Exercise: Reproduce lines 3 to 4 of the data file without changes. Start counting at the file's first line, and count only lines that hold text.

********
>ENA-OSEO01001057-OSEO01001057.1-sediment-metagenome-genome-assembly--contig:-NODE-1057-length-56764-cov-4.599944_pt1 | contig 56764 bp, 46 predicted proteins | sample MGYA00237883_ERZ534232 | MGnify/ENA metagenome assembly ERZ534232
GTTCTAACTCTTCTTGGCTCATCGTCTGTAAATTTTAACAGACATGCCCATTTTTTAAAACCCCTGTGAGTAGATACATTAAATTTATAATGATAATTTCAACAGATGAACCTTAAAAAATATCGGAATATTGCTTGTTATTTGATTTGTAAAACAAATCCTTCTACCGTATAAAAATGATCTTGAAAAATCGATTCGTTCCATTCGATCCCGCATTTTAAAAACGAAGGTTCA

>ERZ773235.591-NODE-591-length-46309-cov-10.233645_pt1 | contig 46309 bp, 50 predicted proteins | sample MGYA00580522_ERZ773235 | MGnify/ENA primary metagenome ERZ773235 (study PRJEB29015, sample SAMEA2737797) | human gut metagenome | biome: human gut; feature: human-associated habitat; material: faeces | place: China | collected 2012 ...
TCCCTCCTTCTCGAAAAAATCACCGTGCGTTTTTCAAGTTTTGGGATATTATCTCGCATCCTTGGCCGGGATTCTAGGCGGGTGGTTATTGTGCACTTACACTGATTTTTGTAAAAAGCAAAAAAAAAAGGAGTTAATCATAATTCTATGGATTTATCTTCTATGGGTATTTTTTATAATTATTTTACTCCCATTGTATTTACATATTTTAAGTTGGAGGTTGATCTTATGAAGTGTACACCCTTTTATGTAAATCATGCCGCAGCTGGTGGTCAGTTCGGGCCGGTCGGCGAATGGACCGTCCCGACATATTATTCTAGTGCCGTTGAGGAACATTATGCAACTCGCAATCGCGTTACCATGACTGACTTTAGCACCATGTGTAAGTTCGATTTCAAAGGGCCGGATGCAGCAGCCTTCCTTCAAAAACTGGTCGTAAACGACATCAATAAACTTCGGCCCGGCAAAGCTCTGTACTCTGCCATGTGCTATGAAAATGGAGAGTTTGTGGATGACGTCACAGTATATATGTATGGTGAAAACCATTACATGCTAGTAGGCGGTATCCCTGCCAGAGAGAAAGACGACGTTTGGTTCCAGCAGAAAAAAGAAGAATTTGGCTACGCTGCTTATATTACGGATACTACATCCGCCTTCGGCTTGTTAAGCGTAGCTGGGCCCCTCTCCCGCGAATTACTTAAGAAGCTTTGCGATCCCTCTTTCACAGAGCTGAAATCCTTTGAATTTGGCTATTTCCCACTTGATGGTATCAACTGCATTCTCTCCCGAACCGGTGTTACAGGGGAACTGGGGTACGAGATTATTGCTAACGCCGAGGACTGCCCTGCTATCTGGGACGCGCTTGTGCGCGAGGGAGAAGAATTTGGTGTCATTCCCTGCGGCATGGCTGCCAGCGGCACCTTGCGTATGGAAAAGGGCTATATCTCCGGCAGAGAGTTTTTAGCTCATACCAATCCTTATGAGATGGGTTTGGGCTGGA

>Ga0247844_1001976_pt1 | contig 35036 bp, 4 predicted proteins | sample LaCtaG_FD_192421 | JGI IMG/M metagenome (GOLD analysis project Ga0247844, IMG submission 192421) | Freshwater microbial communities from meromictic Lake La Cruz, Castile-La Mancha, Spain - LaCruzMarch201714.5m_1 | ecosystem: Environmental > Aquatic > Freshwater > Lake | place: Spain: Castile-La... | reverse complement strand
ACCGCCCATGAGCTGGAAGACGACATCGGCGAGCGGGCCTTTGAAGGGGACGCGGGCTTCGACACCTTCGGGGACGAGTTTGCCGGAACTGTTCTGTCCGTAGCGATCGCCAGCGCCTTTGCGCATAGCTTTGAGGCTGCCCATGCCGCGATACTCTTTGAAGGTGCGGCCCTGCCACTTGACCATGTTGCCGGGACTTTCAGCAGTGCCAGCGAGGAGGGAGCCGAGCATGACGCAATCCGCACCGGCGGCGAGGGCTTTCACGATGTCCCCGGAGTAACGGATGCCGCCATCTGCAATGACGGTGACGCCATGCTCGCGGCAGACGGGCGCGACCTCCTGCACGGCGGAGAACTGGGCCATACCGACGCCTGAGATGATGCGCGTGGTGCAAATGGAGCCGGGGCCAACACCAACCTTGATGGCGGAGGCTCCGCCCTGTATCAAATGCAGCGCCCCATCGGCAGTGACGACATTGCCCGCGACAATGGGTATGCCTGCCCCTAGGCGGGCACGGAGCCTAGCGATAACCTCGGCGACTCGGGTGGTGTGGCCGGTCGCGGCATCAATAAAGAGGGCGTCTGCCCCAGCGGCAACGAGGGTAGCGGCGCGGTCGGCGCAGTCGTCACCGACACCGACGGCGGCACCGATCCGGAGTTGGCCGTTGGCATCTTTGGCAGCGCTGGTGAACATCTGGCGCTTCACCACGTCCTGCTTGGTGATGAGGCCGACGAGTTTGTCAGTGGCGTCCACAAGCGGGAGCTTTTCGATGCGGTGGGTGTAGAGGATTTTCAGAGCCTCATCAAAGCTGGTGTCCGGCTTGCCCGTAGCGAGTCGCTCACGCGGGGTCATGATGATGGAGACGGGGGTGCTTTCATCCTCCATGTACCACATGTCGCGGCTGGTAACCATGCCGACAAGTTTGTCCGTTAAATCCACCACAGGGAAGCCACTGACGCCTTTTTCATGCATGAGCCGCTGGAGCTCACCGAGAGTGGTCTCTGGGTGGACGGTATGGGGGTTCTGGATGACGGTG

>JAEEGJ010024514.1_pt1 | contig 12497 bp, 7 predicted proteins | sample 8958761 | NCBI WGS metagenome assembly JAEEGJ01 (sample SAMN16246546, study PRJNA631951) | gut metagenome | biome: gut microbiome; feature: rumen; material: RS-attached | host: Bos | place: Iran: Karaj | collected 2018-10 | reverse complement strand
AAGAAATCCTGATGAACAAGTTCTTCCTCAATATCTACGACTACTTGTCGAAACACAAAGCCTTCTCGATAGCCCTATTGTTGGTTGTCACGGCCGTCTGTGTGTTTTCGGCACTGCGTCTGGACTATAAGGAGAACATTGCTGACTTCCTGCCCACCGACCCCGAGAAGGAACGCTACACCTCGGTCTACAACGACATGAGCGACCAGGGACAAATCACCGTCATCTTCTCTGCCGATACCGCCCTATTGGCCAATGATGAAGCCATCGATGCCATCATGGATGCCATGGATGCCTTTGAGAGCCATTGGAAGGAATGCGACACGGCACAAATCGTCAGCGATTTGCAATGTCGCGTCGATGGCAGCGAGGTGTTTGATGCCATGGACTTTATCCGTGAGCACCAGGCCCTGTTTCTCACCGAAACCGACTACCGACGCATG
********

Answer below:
>ERZ773235.591-NODE-591-length-46309-cov-10.233645_pt1 | contig 46309 bp, 50 predicted proteins | sample MGYA00580522_ERZ773235 | MGnify/ENA primary metagenome ERZ773235 (study PRJEB29015, sample SAMEA2737797) | human gut metagenome | biome: human gut; feature: human-associated habitat; material: faeces | place: China | collected 2012 ...
TCCCTCCTTCTCGAAAAAATCACCGTGCGTTTTTCAAGTTTTGGGATATTATCTCGCATCCTTGGCCGGGATTCTAGGCGGGTGGTTATTGTGCACTTACACTGATTTTTGTAAAAAGCAAAAAAAAAAGGAGTTAATCATAATTCTATGGATTTATCTTCTATGGGTATTTTTTATAATTATTTTACTCCCATTGTATTTACATATTTTAAGTTGGAGGTTGATCTTATGAAGTGTACACCCTTTTATGTAAATCATGCCGCAGCTGGTGGTCAGTTCGGGCCGGTCGGCGAATGGACCGTCCCGACATATTATTCTAGTGCCGTTGAGGAACATTATGCAACTCGCAATCGCGTTACCATGACTGACTTTAGCACCATGTGTAAGTTCGATTTCAAAGGGCCGGATGCAGCAGCCTTCCTTCAAAAACTGGTCGTAAACGACATCAATAAACTTCGGCCCGGCAAAGCTCTGTACTCTGCCATGTGCTATGAAAATGGAGAGTTTGTGGATGACGTCACAGTATATATGTATGGTGAAAACCATTACATGCTAGTAGGCGGTATCCCTGCCAGAGAGAAAGACGACGTTTGGTTCCAGCAGAAAAAAGAAGAATTTGGCTACGCTGCTTATATTACGGATACTACATCCGCCTTCGGCTTGTTAAGCGTAGCTGGGCCCCTCTCCCGCGAATTACTTAAGAAGCTTTGCGATCCCTCTTTCACAGAGCTGAAATCCTTTGAATTTGGCTATTTCCCACTTGATGGTATCAACTGCATTCTCTCCCGAACCGGTGTTACAGGGGAACTGGGGTACGAGATTATTGCTAACGCCGAGGACTGCCCTGCTATCTGGGACGCGCTTGTGCGCGAGGGAGAAGAATTTGGTGTCATTCCCTGCGGCATGGCTGCCAGCGGCACCTTGCGTATGGAAAAGGGCTATATCTCCGGCAGAGAGTTTTTAGCTCATACCAATCCTTATGAGATGGGTTTGGGCTGGA